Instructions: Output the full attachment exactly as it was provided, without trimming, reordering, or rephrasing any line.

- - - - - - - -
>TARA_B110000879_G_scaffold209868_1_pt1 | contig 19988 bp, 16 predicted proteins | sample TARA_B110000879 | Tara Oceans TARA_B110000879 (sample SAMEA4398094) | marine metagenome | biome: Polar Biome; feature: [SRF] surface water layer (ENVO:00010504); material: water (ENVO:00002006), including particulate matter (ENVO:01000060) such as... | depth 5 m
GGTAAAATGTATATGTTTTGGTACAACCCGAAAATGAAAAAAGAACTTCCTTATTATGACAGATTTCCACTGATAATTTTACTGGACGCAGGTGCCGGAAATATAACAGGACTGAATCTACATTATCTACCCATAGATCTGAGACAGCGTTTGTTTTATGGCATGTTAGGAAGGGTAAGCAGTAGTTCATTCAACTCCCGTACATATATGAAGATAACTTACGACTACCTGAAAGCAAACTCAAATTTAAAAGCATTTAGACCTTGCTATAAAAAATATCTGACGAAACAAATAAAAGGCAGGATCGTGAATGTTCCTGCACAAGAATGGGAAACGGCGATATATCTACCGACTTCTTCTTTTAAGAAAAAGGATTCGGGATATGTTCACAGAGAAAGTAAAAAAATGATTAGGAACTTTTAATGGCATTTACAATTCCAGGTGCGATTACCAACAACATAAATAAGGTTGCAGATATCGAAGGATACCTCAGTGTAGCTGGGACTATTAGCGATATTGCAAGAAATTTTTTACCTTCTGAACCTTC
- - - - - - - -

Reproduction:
>TARA_B110000879_G_scaffold209868_1_pt1 | contig 19988 bp, 16 predicted proteins | sample TARA_B110000879 | Tara Oceans TARA_B110000879 (sample SAMEA4398094) | marine metagenome | biome: Polar Biome; feature: [SRF] surface water layer (ENVO:00010504); material: water (ENVO:00002006), including particulate matter (ENVO:01000060) such as... | depth 5 m
GGTAAAATGTATATGTTTTGGTACAACCCGAAAATGAAAAAAGAACTTCCTTATTATGACAGATTTCCACTGATAATTTTACTGGACGCAGGTGCCGGAAATATAACAGGACTGAATCTACATTATCTACCCATAGATCTGAGACAGCGTTTGTTTTATGGCATGTTAGGAAGGGTAAGCAGTAGTTCATTCAACTCCCGTACATATATGAAGATAACTTACGACTACCTGAAAGCAAACTCAAATTTAAAAGCATTTAGACCTTGCTATAAAAAATATCTGACGAAACAAATAAAAGGCAGGATCGTGAATGTTCCTGCACAAGAATGGGAAACGGCGATATATCTACCGACTTCTTCTTTTAAGAAAAAGGATTCGGGATATGTTCACAGAGAAAGTAAAAAAATGATTAGGAACTTTTAATGGCATTTACAATTCCAGGTGCGATTACCAACAACATAAATAAGGTTGCAGATATCGAAGGATACCTCAGTGTAGCTGGGACTATTAGCGATATTGCAAGAAATTTTTTACCTTCTGAACCTTC